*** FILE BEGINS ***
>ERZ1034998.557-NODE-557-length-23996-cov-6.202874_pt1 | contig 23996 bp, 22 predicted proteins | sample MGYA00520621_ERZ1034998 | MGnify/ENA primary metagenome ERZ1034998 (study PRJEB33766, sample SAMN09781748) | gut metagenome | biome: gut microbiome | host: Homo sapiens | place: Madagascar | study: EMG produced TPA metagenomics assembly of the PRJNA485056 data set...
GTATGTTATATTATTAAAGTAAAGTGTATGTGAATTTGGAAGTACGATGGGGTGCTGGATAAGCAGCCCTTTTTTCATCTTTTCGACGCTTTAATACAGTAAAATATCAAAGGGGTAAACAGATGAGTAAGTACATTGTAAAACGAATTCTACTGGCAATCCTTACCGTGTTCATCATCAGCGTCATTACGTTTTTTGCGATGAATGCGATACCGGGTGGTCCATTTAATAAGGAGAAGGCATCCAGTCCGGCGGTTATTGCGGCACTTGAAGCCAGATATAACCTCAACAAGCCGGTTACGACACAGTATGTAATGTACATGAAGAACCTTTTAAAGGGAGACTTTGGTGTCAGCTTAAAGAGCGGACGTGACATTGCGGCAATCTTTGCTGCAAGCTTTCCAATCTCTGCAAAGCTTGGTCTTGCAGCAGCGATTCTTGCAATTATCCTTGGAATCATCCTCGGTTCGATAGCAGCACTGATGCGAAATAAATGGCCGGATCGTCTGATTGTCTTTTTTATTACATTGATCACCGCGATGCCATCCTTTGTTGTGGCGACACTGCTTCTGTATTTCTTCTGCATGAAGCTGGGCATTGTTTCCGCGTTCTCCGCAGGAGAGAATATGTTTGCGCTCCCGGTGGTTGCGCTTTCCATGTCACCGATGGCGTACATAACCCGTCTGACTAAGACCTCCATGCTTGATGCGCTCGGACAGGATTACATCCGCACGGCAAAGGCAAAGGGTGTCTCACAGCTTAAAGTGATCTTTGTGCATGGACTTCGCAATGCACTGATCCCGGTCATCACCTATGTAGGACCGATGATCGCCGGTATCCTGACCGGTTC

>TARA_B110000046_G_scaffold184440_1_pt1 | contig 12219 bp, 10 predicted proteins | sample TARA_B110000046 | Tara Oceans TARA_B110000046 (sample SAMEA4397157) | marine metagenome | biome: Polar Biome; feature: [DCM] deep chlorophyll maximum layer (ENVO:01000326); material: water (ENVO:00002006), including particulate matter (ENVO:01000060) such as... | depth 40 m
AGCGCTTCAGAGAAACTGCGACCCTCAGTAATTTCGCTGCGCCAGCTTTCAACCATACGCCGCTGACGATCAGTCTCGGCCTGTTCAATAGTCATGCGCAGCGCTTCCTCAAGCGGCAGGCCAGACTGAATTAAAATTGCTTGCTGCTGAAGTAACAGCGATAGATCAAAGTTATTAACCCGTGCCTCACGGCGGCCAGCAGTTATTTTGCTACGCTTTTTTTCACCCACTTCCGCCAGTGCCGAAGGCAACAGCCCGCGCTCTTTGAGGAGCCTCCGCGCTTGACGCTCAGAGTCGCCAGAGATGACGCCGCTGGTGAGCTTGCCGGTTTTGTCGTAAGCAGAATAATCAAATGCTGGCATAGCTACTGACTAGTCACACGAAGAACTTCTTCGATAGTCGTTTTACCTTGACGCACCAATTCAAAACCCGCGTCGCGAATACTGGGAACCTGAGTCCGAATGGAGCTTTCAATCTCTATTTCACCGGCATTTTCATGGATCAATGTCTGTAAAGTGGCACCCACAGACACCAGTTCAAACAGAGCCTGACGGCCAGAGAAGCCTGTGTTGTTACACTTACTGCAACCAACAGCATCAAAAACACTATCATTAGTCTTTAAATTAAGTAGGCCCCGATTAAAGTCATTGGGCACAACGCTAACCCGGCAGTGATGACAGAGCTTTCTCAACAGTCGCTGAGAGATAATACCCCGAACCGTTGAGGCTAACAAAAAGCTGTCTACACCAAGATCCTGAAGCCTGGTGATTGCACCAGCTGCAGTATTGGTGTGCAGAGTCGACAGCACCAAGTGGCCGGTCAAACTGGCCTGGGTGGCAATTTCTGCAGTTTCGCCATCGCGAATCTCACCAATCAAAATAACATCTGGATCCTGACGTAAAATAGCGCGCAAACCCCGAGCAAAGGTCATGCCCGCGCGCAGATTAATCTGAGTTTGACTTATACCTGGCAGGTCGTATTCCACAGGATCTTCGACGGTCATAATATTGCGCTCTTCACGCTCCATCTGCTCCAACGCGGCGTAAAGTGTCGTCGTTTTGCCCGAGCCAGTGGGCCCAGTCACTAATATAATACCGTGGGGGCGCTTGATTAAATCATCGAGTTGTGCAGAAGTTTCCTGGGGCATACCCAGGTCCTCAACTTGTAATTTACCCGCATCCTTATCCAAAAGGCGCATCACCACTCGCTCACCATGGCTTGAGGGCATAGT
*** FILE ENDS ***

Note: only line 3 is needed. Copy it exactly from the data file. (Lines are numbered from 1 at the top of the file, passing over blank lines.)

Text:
>TARA_B110000046_G_scaffold184440_1_pt1 | contig 12219 bp, 10 predicted proteins | sample TARA_B110000046 | Tara Oceans TARA_B110000046 (sample SAMEA4397157) | marine metagenome | biome: Polar Biome; feature: [DCM] deep chlorophyll maximum layer (ENVO:01000326); material: water (ENVO:00002006), including particulate matter (ENVO:01000060) such as... | depth 40 m